Fortnite leaks on YouTube are allegedly Epic's next target to prevent datamining | Dot Esports

Fortnite leaks on YouTube are allegedly Epic’s next target to prevent datamining

Three famous YouTube leakers received a notification from Epic Games.

Image via Epic Games

Epic Games is acting on other fronts against Fortnite: Battle Royale leakers and dataminers. YouTube users who publish videos featuring leaked cosmetics can be requested to remove these videos from the platform.

Fortnite content creators on YouTube HYPEX, Happy Power, and Cross Leaks have allegedly received an email from Epic Games asking them to remove their YouTube videos that feature leaks skins and other cosmetics.

Happy Power said on Twitter that they could get sued for their leak videos if they didn’t delete them in 48 hours. Cross Leaks announced that they will stop posting leaks on YouTube, while HYPEX is yet to say something publicly.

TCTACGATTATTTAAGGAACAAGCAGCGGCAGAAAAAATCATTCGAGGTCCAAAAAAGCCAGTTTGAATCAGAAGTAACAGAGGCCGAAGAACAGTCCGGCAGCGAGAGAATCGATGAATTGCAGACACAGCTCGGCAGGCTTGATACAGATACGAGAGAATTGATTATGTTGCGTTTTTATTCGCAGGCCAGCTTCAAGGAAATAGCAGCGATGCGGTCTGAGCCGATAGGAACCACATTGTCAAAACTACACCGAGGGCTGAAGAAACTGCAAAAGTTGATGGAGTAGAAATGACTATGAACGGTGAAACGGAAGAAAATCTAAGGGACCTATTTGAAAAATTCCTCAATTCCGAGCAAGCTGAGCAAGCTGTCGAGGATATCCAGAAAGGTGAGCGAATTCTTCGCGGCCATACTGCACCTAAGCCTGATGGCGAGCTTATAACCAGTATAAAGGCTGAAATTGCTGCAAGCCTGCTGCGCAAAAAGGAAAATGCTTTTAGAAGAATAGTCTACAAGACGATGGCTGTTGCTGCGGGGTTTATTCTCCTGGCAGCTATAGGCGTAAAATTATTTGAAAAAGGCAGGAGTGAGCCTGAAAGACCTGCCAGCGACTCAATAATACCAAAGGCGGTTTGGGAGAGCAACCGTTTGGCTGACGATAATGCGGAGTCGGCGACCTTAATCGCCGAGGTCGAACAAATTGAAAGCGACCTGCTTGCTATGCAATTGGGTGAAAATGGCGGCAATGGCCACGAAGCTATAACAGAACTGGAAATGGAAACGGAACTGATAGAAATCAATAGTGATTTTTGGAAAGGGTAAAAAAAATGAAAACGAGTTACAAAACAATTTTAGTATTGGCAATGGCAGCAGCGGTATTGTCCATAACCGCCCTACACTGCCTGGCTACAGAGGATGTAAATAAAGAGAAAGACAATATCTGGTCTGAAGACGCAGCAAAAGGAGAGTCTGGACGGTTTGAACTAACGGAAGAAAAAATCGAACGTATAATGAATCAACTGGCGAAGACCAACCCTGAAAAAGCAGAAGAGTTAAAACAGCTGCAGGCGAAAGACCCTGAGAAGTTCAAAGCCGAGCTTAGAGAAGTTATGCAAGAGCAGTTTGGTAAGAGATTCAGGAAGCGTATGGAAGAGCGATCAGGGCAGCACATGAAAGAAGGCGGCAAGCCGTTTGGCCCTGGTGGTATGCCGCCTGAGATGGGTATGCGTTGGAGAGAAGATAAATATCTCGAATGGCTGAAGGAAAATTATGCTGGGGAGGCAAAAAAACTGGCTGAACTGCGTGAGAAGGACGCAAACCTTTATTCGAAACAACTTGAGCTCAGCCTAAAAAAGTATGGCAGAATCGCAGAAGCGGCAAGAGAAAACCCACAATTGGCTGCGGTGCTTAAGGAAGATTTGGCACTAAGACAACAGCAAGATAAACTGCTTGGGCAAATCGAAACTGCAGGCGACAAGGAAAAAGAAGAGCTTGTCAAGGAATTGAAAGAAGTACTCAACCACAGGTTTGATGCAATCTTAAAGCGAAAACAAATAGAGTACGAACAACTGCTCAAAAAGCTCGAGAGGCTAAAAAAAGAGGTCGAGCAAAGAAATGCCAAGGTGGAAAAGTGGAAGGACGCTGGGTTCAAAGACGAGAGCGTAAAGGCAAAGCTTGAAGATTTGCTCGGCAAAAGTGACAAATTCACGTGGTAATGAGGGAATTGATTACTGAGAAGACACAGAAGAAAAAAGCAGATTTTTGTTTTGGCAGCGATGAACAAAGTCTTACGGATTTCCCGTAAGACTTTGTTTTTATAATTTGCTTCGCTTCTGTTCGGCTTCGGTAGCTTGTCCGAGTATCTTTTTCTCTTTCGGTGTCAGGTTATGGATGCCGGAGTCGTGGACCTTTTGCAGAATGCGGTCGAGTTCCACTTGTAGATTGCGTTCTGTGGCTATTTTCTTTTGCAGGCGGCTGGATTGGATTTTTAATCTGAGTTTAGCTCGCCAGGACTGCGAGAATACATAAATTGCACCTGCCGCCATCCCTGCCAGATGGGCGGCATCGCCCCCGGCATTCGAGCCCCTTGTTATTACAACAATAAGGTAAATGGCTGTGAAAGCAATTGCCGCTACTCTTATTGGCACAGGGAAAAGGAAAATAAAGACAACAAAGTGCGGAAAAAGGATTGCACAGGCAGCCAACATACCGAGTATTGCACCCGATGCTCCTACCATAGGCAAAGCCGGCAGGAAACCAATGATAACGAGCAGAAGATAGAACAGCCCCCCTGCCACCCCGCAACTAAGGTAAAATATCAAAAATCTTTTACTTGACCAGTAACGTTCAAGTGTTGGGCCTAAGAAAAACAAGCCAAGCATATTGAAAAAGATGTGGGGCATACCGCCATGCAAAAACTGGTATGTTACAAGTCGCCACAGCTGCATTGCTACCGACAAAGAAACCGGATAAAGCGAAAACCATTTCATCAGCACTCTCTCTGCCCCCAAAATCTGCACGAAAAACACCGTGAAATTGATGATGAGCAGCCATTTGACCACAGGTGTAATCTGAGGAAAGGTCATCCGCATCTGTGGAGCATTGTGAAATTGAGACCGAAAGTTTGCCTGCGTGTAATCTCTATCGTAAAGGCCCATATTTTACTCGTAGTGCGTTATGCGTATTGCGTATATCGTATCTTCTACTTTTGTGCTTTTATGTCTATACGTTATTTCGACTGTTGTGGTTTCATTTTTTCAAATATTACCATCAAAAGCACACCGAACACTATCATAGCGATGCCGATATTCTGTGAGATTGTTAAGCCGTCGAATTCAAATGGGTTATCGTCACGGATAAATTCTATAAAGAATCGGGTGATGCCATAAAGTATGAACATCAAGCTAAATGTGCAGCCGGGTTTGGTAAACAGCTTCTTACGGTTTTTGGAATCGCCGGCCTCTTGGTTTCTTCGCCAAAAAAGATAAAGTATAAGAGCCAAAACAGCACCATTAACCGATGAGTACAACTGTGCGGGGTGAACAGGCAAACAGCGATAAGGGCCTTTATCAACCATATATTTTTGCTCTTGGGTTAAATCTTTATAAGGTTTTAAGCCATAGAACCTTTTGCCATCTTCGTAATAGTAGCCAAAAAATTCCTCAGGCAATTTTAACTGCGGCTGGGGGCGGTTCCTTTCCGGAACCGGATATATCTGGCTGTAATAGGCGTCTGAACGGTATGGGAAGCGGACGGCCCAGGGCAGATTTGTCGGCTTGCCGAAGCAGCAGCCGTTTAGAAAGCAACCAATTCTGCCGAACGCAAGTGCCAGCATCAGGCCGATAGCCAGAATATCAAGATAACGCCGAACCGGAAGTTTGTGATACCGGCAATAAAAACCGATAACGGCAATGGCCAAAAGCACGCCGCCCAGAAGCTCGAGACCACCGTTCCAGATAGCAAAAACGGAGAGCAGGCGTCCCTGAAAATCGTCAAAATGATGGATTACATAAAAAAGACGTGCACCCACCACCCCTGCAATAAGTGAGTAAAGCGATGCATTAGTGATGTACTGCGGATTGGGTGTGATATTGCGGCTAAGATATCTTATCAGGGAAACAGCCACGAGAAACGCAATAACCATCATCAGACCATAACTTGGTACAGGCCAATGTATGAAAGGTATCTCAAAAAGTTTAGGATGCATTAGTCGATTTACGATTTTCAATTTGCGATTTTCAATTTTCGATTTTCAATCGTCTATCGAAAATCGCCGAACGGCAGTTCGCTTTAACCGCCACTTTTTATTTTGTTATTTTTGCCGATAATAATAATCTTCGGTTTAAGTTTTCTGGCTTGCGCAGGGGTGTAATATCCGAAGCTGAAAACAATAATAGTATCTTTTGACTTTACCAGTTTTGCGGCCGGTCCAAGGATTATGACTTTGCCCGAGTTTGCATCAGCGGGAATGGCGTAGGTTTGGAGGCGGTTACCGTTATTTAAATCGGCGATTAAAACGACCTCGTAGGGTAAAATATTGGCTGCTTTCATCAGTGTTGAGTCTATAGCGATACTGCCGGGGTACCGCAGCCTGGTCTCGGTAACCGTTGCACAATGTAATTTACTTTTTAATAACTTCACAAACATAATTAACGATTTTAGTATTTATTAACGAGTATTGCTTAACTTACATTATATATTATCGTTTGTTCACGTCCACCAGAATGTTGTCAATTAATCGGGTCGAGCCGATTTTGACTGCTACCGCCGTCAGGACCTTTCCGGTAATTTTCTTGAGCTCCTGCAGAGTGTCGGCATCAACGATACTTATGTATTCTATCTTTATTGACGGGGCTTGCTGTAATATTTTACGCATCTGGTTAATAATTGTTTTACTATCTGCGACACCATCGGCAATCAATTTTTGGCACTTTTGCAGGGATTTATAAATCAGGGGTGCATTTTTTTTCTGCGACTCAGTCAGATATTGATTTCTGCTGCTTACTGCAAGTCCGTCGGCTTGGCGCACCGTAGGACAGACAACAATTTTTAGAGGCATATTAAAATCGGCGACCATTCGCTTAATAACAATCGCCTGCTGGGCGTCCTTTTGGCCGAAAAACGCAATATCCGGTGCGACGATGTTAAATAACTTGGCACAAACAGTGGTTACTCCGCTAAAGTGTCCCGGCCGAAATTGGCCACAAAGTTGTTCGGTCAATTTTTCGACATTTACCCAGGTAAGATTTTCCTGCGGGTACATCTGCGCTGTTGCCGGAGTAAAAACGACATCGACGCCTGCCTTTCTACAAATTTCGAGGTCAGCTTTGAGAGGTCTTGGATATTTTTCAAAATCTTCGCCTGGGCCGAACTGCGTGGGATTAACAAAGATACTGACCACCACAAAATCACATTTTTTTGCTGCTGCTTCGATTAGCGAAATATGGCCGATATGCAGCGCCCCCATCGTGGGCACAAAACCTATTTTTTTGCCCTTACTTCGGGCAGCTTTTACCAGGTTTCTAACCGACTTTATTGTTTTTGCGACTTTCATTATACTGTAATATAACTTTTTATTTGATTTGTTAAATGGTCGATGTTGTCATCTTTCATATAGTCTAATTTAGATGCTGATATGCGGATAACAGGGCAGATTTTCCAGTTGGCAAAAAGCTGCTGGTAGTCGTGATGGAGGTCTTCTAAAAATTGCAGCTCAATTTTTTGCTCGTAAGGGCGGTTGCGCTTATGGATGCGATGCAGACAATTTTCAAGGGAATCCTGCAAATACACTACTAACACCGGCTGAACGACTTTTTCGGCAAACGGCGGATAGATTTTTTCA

Twitter user FNBRLeaks has revealed a screengrab from an alleged email exchange between an undisclosed user and an Epic representative. The representative says a video with Fortnite unreleased content on YouTube “infringes our intellectual property rights and our End License User Agreement.”

In another image, an Epic representative says videos with leaked content are misusing the company’s trademark. They mention a section of the company’s EULA that says Epic owns the rights to all content that’s in the game files, released or not. This would give them the right to file a copyright infringement complaint on YouTube to have any videos removed if they contain leaked images of outfits, gliders, pickaxes, emotes, or any other Fortnite content.

Despite the screengrabs showing URLs of videos that were removed by the user, there are several other videos with over 100,000 views on YouTube that show off leaks. If Epic is enforcing the rules on their EULA, it’s not doing it extensively yet.

This would be just another step in Epic’s attempt to reduce Fortnite leaks. The company allegedly banned game accounts of leakers last week due to illegal use of the game software. This prompted other dataminers who were not banned to quit leaking due to the risk of being caught and punished by the Fortnite company. Some also claimed the Fortnite community is toxic toward leakers and were afraid of having their personal information publicized by angry community members.

Dot Esports has reached out to Epic for comment.

H/T Bang